Who wouldn’t dream of being in a People First company? A lot made it a philosophy like Vineet Nayar, the celebrated CEO of HCL Technologies, recounting in his book Employees First, Customers Second: Turning Conventional Management Upside Down.
Being a People-First company is adopting the posture of a servant leader, as described by Robert K. Greenleaf in his book Servant Leadership.
If you want staff to give excellent service to customers, then as a leader, you need to give excellent service to the staff.
Alan Mulally, the former CEO of Boeing and Ford, turned over those two American icon companies by having People First in the first place of his principles.
When the company is successful, there could be a problem with that approach. What really matters to the employee? What is really an excellent service?
Patty McCord, former Chief Talent Officer at Netflix, explains in her book Powerful: Building a Culture of Freedom and Responsibility, that most companies have it all wrong when it comes to recruiting, motivating, and creating great teams. The question is not about the perks or the bonus plans, the question is more about high performance and profitability.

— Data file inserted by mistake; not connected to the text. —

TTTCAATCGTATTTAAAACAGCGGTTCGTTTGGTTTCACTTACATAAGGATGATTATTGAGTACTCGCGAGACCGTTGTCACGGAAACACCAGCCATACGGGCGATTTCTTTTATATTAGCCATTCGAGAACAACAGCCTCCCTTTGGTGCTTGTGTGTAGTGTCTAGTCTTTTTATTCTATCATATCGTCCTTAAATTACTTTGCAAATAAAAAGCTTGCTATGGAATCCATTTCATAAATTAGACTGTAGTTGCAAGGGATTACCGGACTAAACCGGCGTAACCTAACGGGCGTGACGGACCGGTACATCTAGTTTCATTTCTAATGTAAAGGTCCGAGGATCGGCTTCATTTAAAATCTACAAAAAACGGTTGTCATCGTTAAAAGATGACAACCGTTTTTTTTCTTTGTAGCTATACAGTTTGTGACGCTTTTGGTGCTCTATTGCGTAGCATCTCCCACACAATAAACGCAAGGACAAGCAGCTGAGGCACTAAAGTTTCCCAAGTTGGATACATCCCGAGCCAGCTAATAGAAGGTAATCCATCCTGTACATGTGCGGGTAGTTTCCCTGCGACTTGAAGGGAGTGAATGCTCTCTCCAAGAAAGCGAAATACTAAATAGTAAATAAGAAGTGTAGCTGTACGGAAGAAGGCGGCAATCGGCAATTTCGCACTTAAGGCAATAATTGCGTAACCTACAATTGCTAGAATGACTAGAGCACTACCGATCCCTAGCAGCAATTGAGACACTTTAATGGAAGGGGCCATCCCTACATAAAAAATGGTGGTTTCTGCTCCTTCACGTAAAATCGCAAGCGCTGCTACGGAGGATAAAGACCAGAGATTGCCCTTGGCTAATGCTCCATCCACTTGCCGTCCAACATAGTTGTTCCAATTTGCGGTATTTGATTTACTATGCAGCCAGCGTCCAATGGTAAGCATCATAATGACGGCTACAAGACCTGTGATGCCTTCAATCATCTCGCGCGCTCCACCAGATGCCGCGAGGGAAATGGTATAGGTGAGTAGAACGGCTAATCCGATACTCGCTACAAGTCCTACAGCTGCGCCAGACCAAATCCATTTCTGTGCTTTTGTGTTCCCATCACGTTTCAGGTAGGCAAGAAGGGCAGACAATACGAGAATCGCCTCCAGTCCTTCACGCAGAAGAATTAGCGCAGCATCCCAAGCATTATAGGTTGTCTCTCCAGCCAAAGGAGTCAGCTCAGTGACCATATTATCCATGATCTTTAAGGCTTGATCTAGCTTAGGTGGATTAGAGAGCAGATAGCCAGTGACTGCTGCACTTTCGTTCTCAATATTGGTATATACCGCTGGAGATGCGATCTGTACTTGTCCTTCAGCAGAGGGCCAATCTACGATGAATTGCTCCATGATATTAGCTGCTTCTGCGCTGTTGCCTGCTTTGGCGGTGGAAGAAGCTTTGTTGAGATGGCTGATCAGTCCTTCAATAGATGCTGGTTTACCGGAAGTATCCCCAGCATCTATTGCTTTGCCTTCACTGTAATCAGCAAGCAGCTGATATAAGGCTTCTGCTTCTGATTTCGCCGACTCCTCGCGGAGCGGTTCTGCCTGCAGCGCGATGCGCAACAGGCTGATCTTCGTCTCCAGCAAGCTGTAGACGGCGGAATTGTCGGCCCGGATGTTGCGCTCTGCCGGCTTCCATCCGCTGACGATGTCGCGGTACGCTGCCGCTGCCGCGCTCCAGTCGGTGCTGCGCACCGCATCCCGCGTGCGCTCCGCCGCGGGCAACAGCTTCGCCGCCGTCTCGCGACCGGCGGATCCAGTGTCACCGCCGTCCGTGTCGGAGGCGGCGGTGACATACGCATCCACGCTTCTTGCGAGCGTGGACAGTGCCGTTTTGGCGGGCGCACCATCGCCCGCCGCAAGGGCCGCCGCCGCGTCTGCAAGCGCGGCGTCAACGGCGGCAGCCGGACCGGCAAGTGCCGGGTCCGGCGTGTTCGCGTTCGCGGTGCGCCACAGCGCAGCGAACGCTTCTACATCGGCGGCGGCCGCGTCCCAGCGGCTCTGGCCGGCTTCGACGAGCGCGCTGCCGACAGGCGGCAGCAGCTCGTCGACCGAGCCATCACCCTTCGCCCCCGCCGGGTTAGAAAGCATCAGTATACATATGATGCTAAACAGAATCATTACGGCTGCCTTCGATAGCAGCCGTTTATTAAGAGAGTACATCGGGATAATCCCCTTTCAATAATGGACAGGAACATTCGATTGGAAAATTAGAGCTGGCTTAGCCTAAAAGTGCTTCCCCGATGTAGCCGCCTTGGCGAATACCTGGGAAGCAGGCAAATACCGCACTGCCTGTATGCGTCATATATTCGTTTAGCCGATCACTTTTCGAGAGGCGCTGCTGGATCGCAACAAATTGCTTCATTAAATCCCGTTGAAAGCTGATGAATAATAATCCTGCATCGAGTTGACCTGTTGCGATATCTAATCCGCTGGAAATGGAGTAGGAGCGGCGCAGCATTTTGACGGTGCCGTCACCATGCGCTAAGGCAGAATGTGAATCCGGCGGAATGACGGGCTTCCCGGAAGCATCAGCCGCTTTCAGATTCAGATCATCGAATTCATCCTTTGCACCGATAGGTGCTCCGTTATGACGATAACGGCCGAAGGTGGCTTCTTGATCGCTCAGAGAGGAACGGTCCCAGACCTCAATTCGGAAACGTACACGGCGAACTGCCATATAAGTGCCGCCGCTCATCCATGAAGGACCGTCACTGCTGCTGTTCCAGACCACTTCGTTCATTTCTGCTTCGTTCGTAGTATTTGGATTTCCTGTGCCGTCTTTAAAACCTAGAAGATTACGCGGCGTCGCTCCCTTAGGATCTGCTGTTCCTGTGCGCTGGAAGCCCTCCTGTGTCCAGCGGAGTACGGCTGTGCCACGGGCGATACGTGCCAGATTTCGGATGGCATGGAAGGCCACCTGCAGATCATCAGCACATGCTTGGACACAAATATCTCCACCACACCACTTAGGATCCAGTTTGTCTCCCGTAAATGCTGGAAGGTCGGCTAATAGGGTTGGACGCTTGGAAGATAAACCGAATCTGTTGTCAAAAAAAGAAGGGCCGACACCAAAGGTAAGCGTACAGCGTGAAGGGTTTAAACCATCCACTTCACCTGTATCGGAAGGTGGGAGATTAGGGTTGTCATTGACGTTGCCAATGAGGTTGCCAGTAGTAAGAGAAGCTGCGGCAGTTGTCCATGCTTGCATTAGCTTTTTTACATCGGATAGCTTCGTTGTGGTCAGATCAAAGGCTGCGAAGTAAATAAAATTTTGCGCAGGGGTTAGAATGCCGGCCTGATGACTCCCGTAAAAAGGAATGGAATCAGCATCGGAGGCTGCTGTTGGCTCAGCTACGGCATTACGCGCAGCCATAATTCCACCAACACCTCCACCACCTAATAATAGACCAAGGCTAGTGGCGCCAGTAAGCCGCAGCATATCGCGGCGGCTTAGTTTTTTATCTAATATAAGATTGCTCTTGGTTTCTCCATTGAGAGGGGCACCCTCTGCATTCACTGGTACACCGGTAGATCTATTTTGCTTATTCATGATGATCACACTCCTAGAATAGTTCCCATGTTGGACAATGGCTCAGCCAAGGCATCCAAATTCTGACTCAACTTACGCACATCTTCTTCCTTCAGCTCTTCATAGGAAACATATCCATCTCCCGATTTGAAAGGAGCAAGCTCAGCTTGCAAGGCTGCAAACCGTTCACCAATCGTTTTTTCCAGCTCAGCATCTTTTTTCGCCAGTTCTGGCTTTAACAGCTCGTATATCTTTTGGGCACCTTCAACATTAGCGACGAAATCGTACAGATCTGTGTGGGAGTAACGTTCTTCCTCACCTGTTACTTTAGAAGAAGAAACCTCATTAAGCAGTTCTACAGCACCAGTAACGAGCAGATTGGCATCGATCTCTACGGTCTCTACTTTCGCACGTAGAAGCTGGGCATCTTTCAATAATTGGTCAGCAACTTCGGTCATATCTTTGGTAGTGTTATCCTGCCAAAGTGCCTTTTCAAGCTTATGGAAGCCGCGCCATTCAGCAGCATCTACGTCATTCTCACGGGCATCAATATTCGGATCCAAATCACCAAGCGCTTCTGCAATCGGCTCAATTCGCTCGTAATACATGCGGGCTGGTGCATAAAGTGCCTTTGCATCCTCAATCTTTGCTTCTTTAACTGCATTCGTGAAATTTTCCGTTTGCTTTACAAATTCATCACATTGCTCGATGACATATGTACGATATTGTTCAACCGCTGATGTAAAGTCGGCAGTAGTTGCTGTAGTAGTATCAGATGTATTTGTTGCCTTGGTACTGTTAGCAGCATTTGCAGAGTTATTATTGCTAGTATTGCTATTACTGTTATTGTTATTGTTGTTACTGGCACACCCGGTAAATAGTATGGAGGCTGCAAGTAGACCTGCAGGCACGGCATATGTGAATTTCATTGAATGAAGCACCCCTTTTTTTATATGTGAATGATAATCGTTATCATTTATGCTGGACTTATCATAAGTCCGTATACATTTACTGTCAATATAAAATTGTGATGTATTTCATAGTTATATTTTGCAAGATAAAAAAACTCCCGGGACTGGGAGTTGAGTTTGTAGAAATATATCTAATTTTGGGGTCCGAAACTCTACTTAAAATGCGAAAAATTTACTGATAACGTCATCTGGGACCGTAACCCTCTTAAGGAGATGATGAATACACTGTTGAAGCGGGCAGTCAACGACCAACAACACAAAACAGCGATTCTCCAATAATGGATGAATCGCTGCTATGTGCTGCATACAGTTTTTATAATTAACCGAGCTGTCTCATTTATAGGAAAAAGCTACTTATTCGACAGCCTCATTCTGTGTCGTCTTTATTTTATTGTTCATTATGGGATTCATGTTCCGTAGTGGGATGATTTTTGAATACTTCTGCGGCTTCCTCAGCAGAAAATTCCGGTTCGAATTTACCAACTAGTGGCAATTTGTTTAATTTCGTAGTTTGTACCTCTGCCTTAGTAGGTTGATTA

What happens with success is that companies tend to become self-centered. It is all about them, and everything else revolves around them. They become arrogant and complacent.
This is why a Copernican revolution is needed to shift from a self-centered approach to a customer-centered approach as Steve Denning brilliantly explains in his book The Age of Agile: How Smart Companies Are Transforming the Way Work Gets Done.
It is not about being Customer-First in place of being People-First. It is about changing the perspective and restoring the position of the customer at the center of the preoccupation of all the people in the company.
It is not Customer-First, It is Customer-Centered.
Photo by Jongsun Lee